It’s clear from the first 30 seconds of Electric Argument that Paul McCartney wants to be a rebel again. Maybe he caught sight of himself in one of those millions of ads, strutting around in cute little sneakers, strumming a cute little ukulele. Or maybe he realized that his major market appeal was as an afterthought to a grande skim latte. He howls like he did in the old days, electric guitar growling alongside. Opening track “Nothing Too Much Just Out of Sight” sounds a little Raconteurs-y. There are splashes of modern freak folk throughout the album as well, a kalimba here, echoey vocals there. Sometimes this all comes together just right; other times, it’s a real mess. But, with this latest Fireman release, at least it shows that Sir Paul is trying.
The Fireman is the front put together by McCartney and remixer/producer Martin Glover, aka Youth. Since leaving Killing Joke, Glover has worked with bunches of big names, including U2, Bananarama, Depeche Mode and Siouxsie and the Banshees. He also co-produced the legendary Guns N Roses disc, Chinese Democracy.
Fireman is like an outlet for McCartney’s experimentation in sound collage, dance music and electronics. Their first album, 1993’s Strawberry Ocean Ships Forest is a soundscape of some of the former Beatles’ work sampled and mixed together. 1998 follow-up Rushes was even more ambient. Electric Arguments, though, takes a hard left turn from there. McCartney’s vocals are pushed front and center, new instrumental tracks recorded.
After seeming over-enthusiastic and insincere on the opening track, “Two Magpies” hits the mark. The slick acoustic guitar and brushed drum shuffle play perfectly underneath restrained vocals. “Sing the Changes” is the anthemic pop you’d expect from McCartney. It’s the kind of song that The Killers have taken and run with: big reverbed singing, wordless background vocals, ballady guitar lines.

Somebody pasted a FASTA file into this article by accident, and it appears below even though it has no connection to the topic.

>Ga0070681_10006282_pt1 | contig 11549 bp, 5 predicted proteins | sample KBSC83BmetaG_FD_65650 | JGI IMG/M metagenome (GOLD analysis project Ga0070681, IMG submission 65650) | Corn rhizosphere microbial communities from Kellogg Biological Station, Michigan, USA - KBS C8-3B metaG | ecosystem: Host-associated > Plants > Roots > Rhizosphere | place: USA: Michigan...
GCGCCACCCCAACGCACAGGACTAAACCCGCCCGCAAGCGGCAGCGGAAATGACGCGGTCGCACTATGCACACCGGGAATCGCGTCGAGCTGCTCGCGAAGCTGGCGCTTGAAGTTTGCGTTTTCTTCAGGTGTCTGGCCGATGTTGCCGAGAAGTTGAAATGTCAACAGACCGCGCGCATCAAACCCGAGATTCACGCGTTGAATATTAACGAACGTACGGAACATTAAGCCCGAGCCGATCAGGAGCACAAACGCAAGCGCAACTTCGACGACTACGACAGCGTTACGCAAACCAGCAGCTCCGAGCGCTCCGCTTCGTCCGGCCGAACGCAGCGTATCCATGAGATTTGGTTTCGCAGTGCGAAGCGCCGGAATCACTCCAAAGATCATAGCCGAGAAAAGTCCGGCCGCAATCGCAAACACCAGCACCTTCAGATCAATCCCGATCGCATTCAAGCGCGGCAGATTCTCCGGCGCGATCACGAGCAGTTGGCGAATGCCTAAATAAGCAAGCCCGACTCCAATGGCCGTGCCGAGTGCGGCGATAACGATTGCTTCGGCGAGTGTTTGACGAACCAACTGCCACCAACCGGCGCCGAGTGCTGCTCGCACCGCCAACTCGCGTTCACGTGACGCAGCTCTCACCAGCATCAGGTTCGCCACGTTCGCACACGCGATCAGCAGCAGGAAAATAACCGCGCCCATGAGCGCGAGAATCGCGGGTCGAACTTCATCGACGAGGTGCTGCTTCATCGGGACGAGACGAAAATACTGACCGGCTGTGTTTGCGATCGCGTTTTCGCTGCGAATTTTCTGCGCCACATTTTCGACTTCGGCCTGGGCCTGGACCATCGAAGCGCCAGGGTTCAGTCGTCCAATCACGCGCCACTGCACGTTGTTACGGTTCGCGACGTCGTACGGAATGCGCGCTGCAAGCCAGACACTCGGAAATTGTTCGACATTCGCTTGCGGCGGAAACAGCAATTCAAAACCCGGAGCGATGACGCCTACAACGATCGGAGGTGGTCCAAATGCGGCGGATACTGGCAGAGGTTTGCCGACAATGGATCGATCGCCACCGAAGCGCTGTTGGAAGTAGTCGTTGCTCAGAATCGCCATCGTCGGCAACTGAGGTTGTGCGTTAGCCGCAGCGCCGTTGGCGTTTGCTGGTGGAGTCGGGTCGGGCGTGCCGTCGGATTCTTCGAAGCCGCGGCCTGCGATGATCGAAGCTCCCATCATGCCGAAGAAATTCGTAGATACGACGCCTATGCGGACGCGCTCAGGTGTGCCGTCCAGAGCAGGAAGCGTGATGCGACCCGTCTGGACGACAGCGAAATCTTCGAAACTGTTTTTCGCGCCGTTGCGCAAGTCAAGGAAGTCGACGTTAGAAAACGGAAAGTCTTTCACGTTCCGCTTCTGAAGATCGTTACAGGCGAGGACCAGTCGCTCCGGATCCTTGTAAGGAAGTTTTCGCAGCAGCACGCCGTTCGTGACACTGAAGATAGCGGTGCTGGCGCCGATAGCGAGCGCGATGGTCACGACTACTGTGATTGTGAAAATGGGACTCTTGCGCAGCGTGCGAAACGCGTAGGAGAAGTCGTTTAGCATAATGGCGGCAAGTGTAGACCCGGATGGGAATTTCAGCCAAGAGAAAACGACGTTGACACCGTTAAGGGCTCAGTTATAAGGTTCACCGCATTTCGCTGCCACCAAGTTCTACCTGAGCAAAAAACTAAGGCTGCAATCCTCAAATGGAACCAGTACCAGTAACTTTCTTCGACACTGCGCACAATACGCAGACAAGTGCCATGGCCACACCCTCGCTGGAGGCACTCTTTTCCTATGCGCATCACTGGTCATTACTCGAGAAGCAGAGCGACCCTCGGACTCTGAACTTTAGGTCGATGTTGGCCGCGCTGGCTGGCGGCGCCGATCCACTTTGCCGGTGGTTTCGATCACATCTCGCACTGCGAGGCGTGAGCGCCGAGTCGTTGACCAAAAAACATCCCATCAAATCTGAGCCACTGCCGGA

“Travelling Light” might be the standout of the album. McCartney’s voice is so low and smooth that it’s hard to believe it’s actually him. A watery, repeated guitar line and flute underscore this, leaving the tune with a morbid tone. Fans of Jethro Tull ok with a little less bravado might be interested in this one.
“Is This Love” walks an utterly strange tightrope between Yanni new age sleep induction and woodsy Campfire Songs era Animal Collective freak folk. There’s a weepy flute, lilting chimes and rustling wind. This is an ultimate example of trying too hard. There’s nothing to latch onto, just a lot of airy, affected aesthetic. It’s hard, then, to see how “Light From Your Lighthouse” follows it. McCartney’s vocals are laid back and slightly distorted, a la Bone Machine Tom Waits. The spiritual style suits him, keeps it much more plausible than anything else on the record.
The drum machine beat and slow picked guitar of “Everlasting Now” are disturbingly similar to Depeche Mode. After a strange new wave song, “Don’t Stop Running” ends with a few minutes of the ambient sound that Youth and McCartney had been doing on their last records. And, seeing as its some of the most interesting stuff on the record, sounds like a reminder of what they should be doing.